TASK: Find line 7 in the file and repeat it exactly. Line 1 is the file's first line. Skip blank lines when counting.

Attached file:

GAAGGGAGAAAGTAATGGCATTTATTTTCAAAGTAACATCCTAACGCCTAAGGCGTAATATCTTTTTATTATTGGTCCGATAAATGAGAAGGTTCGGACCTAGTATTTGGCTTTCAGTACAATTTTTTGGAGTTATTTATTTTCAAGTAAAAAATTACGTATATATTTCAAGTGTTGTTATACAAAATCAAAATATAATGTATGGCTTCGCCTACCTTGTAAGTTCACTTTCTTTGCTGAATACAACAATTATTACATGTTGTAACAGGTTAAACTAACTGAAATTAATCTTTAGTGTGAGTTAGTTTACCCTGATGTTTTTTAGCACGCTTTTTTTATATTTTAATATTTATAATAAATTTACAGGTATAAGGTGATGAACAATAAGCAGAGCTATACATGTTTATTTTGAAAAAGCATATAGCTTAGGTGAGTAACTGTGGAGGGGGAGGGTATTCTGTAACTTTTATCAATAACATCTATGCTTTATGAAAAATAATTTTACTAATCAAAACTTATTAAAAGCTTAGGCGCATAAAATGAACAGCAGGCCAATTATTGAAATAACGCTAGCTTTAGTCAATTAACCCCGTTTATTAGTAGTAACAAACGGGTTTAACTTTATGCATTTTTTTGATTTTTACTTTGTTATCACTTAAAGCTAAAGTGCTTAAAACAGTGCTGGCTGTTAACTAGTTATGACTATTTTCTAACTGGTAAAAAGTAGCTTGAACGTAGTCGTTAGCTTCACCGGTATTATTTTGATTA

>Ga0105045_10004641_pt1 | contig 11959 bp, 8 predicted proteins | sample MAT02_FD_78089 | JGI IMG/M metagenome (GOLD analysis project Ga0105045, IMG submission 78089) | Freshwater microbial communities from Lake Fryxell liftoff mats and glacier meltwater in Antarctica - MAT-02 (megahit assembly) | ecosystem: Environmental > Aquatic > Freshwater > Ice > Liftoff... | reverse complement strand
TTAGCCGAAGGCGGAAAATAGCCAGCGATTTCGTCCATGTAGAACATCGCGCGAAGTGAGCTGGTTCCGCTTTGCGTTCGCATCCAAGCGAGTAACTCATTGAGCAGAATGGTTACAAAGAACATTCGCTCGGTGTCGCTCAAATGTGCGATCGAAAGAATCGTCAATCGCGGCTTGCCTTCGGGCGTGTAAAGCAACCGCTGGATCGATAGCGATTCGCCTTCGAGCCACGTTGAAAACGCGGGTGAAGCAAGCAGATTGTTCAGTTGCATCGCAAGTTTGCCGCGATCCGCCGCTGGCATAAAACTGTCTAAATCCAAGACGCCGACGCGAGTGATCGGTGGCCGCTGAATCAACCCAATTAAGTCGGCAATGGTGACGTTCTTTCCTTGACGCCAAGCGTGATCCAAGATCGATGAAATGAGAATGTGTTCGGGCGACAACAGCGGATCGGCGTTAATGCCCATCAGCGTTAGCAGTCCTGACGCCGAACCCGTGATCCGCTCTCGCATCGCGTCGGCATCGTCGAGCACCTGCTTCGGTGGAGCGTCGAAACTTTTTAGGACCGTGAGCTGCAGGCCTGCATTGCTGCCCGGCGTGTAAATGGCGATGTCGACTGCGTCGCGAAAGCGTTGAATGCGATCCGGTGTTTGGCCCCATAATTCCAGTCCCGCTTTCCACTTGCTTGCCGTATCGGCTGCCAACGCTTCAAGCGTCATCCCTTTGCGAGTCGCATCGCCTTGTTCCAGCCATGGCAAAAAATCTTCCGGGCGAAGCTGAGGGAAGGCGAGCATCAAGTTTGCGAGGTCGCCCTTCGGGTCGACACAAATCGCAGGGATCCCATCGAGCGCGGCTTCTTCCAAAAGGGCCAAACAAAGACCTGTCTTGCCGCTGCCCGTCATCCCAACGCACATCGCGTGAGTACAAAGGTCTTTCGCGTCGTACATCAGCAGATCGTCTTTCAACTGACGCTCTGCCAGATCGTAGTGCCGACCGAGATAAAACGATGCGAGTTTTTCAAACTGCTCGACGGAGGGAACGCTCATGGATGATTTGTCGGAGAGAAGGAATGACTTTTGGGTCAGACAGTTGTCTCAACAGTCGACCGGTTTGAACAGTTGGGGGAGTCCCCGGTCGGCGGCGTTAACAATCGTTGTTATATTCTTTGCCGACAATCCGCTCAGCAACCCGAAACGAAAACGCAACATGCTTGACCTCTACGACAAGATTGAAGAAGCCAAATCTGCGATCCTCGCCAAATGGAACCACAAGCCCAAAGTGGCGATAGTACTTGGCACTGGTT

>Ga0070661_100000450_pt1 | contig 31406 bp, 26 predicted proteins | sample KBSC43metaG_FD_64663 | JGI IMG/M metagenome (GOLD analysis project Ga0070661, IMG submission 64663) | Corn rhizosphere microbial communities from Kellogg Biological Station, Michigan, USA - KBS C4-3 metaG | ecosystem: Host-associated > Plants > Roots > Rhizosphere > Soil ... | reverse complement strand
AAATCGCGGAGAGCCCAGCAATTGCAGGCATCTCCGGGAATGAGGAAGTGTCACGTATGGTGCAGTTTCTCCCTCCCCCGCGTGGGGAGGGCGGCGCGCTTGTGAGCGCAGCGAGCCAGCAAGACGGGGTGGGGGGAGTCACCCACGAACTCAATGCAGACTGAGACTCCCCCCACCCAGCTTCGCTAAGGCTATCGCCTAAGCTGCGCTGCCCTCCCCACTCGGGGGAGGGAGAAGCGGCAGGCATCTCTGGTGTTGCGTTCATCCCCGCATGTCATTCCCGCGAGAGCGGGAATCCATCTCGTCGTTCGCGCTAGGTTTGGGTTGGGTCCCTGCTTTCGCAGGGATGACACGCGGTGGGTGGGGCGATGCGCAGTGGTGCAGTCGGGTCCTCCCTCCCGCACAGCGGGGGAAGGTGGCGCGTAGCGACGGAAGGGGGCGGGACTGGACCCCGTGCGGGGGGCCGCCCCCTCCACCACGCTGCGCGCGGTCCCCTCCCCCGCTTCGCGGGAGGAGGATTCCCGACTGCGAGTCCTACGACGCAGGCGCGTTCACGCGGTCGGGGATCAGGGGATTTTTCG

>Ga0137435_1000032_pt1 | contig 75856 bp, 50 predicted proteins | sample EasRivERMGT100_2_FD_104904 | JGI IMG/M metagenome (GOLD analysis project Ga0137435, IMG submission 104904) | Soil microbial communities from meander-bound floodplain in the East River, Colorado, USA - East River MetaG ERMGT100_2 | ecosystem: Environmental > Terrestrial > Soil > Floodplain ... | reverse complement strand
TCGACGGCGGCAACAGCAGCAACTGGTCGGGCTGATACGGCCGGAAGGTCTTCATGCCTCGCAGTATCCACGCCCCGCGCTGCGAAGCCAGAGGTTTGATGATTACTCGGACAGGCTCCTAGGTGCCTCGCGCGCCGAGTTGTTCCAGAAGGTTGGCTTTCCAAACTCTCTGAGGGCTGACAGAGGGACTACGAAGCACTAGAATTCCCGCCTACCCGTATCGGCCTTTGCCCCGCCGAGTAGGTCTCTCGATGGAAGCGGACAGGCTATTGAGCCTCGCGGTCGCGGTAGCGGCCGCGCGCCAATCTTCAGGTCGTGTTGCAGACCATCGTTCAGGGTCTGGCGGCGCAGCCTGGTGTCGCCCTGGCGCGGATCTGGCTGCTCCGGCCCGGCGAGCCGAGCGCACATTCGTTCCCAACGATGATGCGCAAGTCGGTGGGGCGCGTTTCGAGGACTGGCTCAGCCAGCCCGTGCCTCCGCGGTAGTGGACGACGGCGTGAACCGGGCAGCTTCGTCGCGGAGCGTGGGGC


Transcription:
TCGACGGCGGCAACAGCAGCAACTGGTCGGGCTGATACGGCCGGAAGGTCTTCATGCCTCGCAGTATCCACGCCCCGCGCTGCGAAGCCAGAGGTTTGATGATTACTCGGACAGGCTCCTAGGTGCCTCGCGCGCCGAGTTGTTCCAGAAGGTTGGCTTTCCAAACTCTCTGAGGGCTGACAGAGGGACTACGAAGCACTAGAATTCCCGCCTACCCGTATCGGCCTTTGCCCCGCCGAGTAGGTCTCTCGATGGAAGCGGACAGGCTATTGAGCCTCGCGGTCGCGGTAGCGGCCGCGCGCCAATCTTCAGGTCGTGTTGCAGACCATCGTTCAGGGTCTGGCGGCGCAGCCTGGTGTCGCCCTGGCGCGGATCTGGCTGCTCCGGCCCGGCGAGCCGAGCGCACATTCGTTCCCAACGATGATGCGCAAGTCGGTGGGGCGCGTTTCGAGGACTGGCTCAGCCAGCCCGTGCCTCCGCGGTAGTGGACGACGGCGTGAACCGGGCAGCTTCGTCGCGGAGCGTGGGGC